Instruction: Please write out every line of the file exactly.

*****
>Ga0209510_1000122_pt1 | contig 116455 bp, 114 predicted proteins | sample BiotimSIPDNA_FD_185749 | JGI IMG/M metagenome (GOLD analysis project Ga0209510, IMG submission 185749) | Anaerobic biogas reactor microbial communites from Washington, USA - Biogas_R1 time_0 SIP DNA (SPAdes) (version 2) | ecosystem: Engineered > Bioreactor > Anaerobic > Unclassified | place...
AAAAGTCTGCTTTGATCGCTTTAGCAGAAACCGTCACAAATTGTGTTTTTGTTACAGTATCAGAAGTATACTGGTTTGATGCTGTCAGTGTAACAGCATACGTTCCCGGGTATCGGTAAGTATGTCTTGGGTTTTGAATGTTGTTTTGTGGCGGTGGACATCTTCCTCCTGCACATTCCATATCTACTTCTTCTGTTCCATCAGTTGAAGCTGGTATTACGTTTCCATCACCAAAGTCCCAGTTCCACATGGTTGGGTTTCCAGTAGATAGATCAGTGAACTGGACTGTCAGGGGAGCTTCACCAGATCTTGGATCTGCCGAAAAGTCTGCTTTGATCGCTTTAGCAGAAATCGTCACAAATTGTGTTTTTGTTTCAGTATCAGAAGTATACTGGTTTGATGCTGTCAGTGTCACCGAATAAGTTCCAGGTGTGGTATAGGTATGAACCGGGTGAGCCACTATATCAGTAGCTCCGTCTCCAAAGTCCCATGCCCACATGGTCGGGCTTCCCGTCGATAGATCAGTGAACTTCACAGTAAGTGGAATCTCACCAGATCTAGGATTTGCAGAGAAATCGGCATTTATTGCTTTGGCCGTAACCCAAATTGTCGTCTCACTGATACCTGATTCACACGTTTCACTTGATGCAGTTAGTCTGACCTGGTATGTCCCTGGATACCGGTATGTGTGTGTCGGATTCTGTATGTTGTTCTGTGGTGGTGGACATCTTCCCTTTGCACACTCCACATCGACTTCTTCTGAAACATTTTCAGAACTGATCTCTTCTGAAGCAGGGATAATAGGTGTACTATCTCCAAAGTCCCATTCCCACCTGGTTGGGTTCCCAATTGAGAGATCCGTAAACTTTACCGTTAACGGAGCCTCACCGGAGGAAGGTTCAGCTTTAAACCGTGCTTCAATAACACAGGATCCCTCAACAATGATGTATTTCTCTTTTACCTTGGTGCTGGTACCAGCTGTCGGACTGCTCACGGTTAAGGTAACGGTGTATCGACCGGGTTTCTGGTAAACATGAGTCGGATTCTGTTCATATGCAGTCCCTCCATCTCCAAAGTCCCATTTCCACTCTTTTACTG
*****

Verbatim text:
>Ga0209510_1000122_pt1 | contig 116455 bp, 114 predicted proteins | sample BiotimSIPDNA_FD_185749 | JGI IMG/M metagenome (GOLD analysis project Ga0209510, IMG submission 185749) | Anaerobic biogas reactor microbial communites from Washington, USA - Biogas_R1 time_0 SIP DNA (SPAdes) (version 2) | ecosystem: Engineered > Bioreactor > Anaerobic > Unclassified | place...
AAAAGTCTGCTTTGATCGCTTTAGCAGAAACCGTCACAAATTGTGTTTTTGTTACAGTATCAGAAGTATACTGGTTTGATGCTGTCAGTGTAACAGCATACGTTCCCGGGTATCGGTAAGTATGTCTTGGGTTTTGAATGTTGTTTTGTGGCGGTGGACATCTTCCTCCTGCACATTCCATATCTACTTCTTCTGTTCCATCAGTTGAAGCTGGTATTACGTTTCCATCACCAAAGTCCCAGTTCCACATGGTTGGGTTTCCAGTAGATAGATCAGTGAACTGGACTGTCAGGGGAGCTTCACCAGATCTTGGATCTGCCGAAAAGTCTGCTTTGATCGCTTTAGCAGAAATCGTCACAAATTGTGTTTTTGTTTCAGTATCAGAAGTATACTGGTTTGATGCTGTCAGTGTCACCGAATAAGTTCCAGGTGTGGTATAGGTATGAACCGGGTGAGCCACTATATCAGTAGCTCCGTCTCCAAAGTCCCATGCCCACATGGTCGGGCTTCCCGTCGATAGATCAGTGAACTTCACAGTAAGTGGAATCTCACCAGATCTAGGATTTGCAGAGAAATCGGCATTTATTGCTTTGGCCGTAACCCAAATTGTCGTCTCACTGATACCTGATTCACACGTTTCACTTGATGCAGTTAGTCTGACCTGGTATGTCCCTGGATACCGGTATGTGTGTGTCGGATTCTGTATGTTGTTCTGTGGTGGTGGACATCTTCCCTTTGCACACTCCACATCGACTTCTTCTGAAACATTTTCAGAACTGATCTCTTCTGAAGCAGGGATAATAGGTGTACTATCTCCAAAGTCCCATTCCCACCTGGTTGGGTTCCCAATTGAGAGATCCGTAAACTTTACCGTTAACGGAGCCTCACCGGAGGAAGGTTCAGCTTTAAACCGTGCTTCAATAACACAGGATCCCTCAACAATGATGTATTTCTCTTTTACCTTGGTGCTGGTACCAGCTGTCGGACTGCTCACGGTTAAGGTAACGGTGTATCGACCGGGTTTCTGGTAAACATGAGTCGGATTCTGTTCATATGCAGTCCCTCCATCTCCAAAGTCCCATTTCCACTCTTTTACTG